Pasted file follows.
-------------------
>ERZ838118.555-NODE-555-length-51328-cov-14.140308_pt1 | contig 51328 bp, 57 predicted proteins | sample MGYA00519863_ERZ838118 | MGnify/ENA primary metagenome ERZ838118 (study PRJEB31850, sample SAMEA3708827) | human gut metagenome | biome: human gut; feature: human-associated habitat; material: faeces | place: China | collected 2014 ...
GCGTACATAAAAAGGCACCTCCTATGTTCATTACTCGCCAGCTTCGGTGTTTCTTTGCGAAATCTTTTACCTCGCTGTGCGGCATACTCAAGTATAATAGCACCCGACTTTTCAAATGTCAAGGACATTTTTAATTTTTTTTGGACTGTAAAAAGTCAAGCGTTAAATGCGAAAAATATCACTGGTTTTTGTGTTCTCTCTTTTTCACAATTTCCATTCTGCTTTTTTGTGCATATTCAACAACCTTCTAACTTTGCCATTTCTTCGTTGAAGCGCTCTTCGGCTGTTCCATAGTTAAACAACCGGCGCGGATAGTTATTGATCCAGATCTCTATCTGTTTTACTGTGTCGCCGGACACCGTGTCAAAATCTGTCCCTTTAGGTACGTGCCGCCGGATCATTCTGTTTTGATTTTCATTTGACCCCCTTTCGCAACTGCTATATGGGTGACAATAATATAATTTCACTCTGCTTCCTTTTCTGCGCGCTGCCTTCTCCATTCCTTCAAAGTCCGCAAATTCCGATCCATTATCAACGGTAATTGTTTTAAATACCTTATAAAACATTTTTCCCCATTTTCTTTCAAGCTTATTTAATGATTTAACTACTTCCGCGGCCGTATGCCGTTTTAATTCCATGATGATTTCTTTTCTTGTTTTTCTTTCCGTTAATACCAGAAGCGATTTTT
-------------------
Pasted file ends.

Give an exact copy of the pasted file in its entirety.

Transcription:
>ERZ838118.555-NODE-555-length-51328-cov-14.140308_pt1 | contig 51328 bp, 57 predicted proteins | sample MGYA00519863_ERZ838118 | MGnify/ENA primary metagenome ERZ838118 (study PRJEB31850, sample SAMEA3708827) | human gut metagenome | biome: human gut; feature: human-associated habitat; material: faeces | place: China | collected 2014 ...
GCGTACATAAAAAGGCACCTCCTATGTTCATTACTCGCCAGCTTCGGTGTTTCTTTGCGAAATCTTTTACCTCGCTGTGCGGCATACTCAAGTATAATAGCACCCGACTTTTCAAATGTCAAGGACATTTTTAATTTTTTTTGGACTGTAAAAAGTCAAGCGTTAAATGCGAAAAATATCACTGGTTTTTGTGTTCTCTCTTTTTCACAATTTCCATTCTGCTTTTTTGTGCATATTCAACAACCTTCTAACTTTGCCATTTCTTCGTTGAAGCGCTCTTCGGCTGTTCCATAGTTAAACAACCGGCGCGGATAGTTATTGATCCAGATCTCTATCTGTTTTACTGTGTCGCCGGACACCGTGTCAAAATCTGTCCCTTTAGGTACGTGCCGCCGGATCATTCTGTTTTGATTTTCATTTGACCCCCTTTCGCAACTGCTATATGGGTGACAATAATATAATTTCACTCTGCTTCCTTTTCTGCGCGCTGCCTTCTCCATTCCTTCAAAGTCCGCAAATTCCGATCCATTATCAACGGTAATTGTTTTAAATACCTTATAAAACATTTTTCCCCATTTTCTTTCAAGCTTATTTAATGATTTAACTACTTCCGCGGCCGTATGCCGTTTTAATTCCATGATGATTTCTTTTCTTGTTTTTCTTTCCGTTAATACCAGAAGCGATTTTT